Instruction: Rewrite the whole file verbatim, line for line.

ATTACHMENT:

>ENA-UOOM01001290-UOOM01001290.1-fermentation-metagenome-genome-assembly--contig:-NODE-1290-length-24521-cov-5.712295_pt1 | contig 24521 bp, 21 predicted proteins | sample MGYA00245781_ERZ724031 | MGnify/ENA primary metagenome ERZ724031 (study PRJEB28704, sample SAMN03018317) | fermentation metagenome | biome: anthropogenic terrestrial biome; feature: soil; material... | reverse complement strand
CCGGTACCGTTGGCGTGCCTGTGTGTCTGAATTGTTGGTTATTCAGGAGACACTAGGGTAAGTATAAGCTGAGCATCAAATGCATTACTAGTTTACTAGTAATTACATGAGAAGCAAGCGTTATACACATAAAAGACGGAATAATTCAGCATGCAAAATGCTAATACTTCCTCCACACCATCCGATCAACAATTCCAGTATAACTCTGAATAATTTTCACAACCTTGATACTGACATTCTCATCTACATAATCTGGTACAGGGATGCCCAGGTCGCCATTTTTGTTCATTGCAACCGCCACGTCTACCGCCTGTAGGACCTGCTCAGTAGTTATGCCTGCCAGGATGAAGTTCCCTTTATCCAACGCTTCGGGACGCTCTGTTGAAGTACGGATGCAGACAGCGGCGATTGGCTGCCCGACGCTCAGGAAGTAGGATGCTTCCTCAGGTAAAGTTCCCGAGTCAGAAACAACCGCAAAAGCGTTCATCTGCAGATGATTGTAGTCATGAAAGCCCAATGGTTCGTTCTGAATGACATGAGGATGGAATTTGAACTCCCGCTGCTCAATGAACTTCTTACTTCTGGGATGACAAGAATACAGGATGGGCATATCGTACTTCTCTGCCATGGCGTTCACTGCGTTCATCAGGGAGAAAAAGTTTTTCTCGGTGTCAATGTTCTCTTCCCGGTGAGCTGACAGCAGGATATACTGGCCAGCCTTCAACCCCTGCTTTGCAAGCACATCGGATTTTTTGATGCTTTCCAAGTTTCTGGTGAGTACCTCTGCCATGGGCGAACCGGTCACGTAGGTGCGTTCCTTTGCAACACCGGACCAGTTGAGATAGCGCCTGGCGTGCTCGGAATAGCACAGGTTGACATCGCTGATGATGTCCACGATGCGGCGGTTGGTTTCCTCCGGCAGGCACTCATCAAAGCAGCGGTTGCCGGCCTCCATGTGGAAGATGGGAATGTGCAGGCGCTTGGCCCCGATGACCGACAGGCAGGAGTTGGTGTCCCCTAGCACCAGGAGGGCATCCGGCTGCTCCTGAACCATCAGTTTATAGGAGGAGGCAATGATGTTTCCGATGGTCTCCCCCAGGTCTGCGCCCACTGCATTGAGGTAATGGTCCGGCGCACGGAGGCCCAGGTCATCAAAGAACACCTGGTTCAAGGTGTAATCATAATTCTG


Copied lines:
>ENA-UOOM01001290-UOOM01001290.1-fermentation-metagenome-genome-assembly--contig:-NODE-1290-length-24521-cov-5.712295_pt1 | contig 24521 bp, 21 predicted proteins | sample MGYA00245781_ERZ724031 | MGnify/ENA primary metagenome ERZ724031 (study PRJEB28704, sample SAMN03018317) | fermentation metagenome | biome: anthropogenic terrestrial biome; feature: soil; material... | reverse complement strand
CCGGTACCGTTGGCGTGCCTGTGTGTCTGAATTGTTGGTTATTCAGGAGACACTAGGGTAAGTATAAGCTGAGCATCAAATGCATTACTAGTTTACTAGTAATTACATGAGAAGCAAGCGTTATACACATAAAAGACGGAATAATTCAGCATGCAAAATGCTAATACTTCCTCCACACCATCCGATCAACAATTCCAGTATAACTCTGAATAATTTTCACAACCTTGATACTGACATTCTCATCTACATAATCTGGTACAGGGATGCCCAGGTCGCCATTTTTGTTCATTGCAACCGCCACGTCTACCGCCTGTAGGACCTGCTCAGTAGTTATGCCTGCCAGGATGAAGTTCCCTTTATCCAACGCTTCGGGACGCTCTGTTGAAGTACGGATGCAGACAGCGGCGATTGGCTGCCCGACGCTCAGGAAGTAGGATGCTTCCTCAGGTAAAGTTCCCGAGTCAGAAACAACCGCAAAAGCGTTCATCTGCAGATGATTGTAGTCATGAAAGCCCAATGGTTCGTTCTGAATGACATGAGGATGGAATTTGAACTCCCGCTGCTCAATGAACTTCTTACTTCTGGGATGACAAGAATACAGGATGGGCATATCGTACTTCTCTGCCATGGCGTTCACTGCGTTCATCAGGGAGAAAAAGTTTTTCTCGGTGTCAATGTTCTCTTCCCGGTGAGCTGACAGCAGGATATACTGGCCAGCCTTCAACCCCTGCTTTGCAAGCACATCGGATTTTTTGATGCTTTCCAAGTTTCTGGTGAGTACCTCTGCCATGGGCGAACCGGTCACGTAGGTGCGTTCCTTTGCAACACCGGACCAGTTGAGATAGCGCCTGGCGTGCTCGGAATAGCACAGGTTGACATCGCTGATGATGTCCACGATGCGGCGGTTGGTTTCCTCCGGCAGGCACTCATCAAAGCAGCGGTTGCCGGCCTCCATGTGGAAGATGGGAATGTGCAGGCGCTTGGCCCCGATGACCGACAGGCAGGAGTTGGTGTCCCCTAGCACCAGGAGGGCATCCGGCTGCTCCTGAACCATCAGTTTATAGGAGGAGGCAATGATGTTTCCGATGGTCTCCCCCAGGTCTGCGCCCACTGCATTGAGGTAATGGTCCGGCGCACGGAGGCCCAGGTCATCAAAGAACACCTGGTTCAAGGTGTAATCATAATTCTG